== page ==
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Bring Buzz to Edu Apps

Google Buzz has been out for a while now and has been slowly making its mark on the social-networking scene. As I’ve been investigating Buzz (a.k.a. playing with it…but investigating sounds so much more important!) and how it changes social-networking, it hit me the other day how this might just be the communication tool I’ve been looking for in schools ever sense Twitter came out. I’m hoping that Google brings Buzz to the Education Apps soon. There are a lot of schools (including mine) that are embracing Google Apps and taking a serious look at using the set of tools as the default mail, calendar, contacts, docs application for the school. Doug Johnson has been writing about Google Apps a lot lately and his latest post is a must read if your district is considering the move. I don’t know about your school but at my last two schools the ALL MAILS that get sent around are frustrating to many. Like a lot of schools teachers already get close to 100 e-mails a day and adding a couple ALL MAILS that are someone looking for this book or that supply, someone who lost their keys, or a jacket for a trip to cold weather (OK….this one might be Bangkok specific). You name it, it’s probably come through in an ALL MAIL. There has to be a better way to handle these right? Like many schools ISB created a “Public Folder” that was suppose to be a place for people to post such requests. The problem is nobody goes there unless they know that something new is there to look at, but how do you let people know there is something new…..you got it….you send an ALL MAIL. It’s a frustrating circle that Google Buzz might just solve. Think about having a Buzz type program running at your school. A place that you check off and on to see the “back channel” of your school. The latest social gatherings, the 1st grade teacher looking for Paper Towel tubes for a project. or the high school teacher sending a reminder about the art show. What if the school used Buzz as a social back channel. That was there, but not in your daily inbox. A place to share resources, links, and have conversations as a school community. As excited as I am to see Google Groups get added a couple weeks...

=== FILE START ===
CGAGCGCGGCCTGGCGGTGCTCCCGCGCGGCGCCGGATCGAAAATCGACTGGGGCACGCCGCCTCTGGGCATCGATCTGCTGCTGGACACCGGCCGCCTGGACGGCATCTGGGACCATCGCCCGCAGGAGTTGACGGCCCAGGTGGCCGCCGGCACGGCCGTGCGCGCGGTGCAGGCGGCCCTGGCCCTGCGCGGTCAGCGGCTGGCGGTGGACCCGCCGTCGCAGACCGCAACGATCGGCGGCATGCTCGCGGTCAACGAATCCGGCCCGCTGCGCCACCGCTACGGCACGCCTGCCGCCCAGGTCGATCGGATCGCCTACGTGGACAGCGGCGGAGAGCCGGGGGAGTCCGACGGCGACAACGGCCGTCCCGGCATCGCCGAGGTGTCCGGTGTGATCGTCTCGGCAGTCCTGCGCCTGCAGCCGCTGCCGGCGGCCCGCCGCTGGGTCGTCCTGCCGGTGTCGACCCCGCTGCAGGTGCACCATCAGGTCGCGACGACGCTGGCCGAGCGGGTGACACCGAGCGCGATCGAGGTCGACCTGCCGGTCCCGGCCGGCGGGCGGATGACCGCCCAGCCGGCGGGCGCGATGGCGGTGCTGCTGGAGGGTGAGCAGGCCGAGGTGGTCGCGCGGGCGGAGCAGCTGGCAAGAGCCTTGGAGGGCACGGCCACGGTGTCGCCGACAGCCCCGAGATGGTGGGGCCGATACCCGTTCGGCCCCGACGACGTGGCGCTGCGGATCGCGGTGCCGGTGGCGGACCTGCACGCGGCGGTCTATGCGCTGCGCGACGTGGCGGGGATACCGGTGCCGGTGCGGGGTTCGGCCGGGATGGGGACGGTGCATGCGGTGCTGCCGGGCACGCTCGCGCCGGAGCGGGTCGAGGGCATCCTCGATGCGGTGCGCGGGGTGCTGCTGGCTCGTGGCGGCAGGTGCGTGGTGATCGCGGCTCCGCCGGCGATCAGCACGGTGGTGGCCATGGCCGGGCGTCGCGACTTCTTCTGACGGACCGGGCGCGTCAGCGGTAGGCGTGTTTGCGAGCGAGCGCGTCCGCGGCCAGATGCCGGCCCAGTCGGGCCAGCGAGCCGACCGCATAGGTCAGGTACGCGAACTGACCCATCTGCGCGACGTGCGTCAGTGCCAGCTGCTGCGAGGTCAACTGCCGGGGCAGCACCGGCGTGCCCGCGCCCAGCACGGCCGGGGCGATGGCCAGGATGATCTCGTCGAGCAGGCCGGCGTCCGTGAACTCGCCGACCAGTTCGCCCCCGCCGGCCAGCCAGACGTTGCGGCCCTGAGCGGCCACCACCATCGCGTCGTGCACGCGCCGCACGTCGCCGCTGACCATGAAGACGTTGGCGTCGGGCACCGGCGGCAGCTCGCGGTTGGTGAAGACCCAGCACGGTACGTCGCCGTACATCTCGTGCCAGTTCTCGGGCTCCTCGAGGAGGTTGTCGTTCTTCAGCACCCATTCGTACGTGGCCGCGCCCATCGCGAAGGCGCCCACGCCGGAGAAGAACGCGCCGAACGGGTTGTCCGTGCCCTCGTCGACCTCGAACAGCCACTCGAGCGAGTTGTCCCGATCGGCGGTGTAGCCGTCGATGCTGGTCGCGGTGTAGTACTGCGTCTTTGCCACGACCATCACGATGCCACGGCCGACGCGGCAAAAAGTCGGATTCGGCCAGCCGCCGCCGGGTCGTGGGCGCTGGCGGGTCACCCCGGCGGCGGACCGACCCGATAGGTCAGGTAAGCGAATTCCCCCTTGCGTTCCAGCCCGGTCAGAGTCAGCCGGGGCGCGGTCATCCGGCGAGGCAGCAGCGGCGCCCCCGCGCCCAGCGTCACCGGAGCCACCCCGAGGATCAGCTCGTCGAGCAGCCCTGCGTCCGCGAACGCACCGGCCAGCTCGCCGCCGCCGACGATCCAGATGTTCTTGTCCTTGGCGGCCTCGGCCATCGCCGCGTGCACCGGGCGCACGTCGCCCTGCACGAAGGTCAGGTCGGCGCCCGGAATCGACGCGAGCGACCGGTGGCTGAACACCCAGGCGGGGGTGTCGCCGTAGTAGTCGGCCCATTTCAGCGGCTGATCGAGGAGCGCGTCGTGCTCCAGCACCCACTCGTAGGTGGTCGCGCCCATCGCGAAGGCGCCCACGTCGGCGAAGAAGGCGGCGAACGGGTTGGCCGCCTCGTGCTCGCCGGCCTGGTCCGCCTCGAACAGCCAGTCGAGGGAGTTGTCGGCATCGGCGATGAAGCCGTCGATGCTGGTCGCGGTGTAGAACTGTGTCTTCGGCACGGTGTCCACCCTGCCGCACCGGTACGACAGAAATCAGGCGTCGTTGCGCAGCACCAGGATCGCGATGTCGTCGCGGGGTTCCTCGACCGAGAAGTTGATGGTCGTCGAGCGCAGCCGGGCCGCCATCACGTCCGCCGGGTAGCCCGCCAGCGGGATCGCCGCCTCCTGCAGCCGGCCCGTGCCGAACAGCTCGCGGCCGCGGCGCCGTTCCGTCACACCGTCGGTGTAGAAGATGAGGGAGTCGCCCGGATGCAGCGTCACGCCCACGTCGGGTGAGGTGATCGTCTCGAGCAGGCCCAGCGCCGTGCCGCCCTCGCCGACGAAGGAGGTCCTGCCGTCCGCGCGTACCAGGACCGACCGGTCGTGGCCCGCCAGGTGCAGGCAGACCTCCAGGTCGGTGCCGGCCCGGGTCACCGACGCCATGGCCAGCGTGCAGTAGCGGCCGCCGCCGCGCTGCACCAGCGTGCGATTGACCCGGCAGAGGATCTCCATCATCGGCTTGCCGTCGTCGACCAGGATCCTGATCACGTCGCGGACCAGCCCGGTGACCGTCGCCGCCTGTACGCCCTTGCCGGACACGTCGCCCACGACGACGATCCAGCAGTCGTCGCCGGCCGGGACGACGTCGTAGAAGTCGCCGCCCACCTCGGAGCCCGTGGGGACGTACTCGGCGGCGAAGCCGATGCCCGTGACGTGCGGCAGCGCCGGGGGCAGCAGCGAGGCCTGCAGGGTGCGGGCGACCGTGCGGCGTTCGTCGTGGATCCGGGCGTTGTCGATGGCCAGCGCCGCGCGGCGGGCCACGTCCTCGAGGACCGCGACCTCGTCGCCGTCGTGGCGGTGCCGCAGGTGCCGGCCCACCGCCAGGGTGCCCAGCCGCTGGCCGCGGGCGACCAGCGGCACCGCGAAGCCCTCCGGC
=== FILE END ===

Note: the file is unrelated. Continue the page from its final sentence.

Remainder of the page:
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Building your Tribe and Leading a Community

Yes I’m still all about Seth’s new book Tribes and leading communities. If you want to know what skill is going to be needed in the future. It is going to be someone who understands and has the skill to create and lead a community of people. Someone who can organize and help the community lead themselves. When I approached Wetpaint last January I had to sell them on the idea of what they needed was a leader for their educational community. Someone who understood the needs of educators. Someone who spoke their language, understood their concerns, and who could help them figure out what you do with a wiki once you actually sign up for it. That person of course was me. 🙂 ….or so I hoped it was. Wetpaint took a risk on me and the idea that by creating a community around their product, they were in fact creating a user base for their product. It’s not a new approach. Why does Google give away Google Apps to education, or Microsoft give away $3 copies of Windows XP in China. It’s about growing a user base around your product. Because some day those kids are going to be out of school and what they will know and turn to (you hope) is your product. I approached Wetpaint because I believe they had the best product on the market, and although late to the free wiki for education space they had a product that once used would sell itself. Add to that a community of educational users for support and you have the makings of a great community and web service for educators. In the seven months (5 officially) that I have been working with Wetpaint the communities numbers at the Wikis in Education site have gone from around 200 to 1200+. I wish I could say it was all my doing, but again I believe the service sells itself and with more educators getting on board we would naturally see this increase. What I do think is different those is the supportive community that has formed at the Wikis in Education site. The Discussion Forums have started to fill up not only with questions but also answers from other wiki users. The community is starting to breath on it’s own. I’m there to support, answer questions, talk strategies, and once a month give a tip and...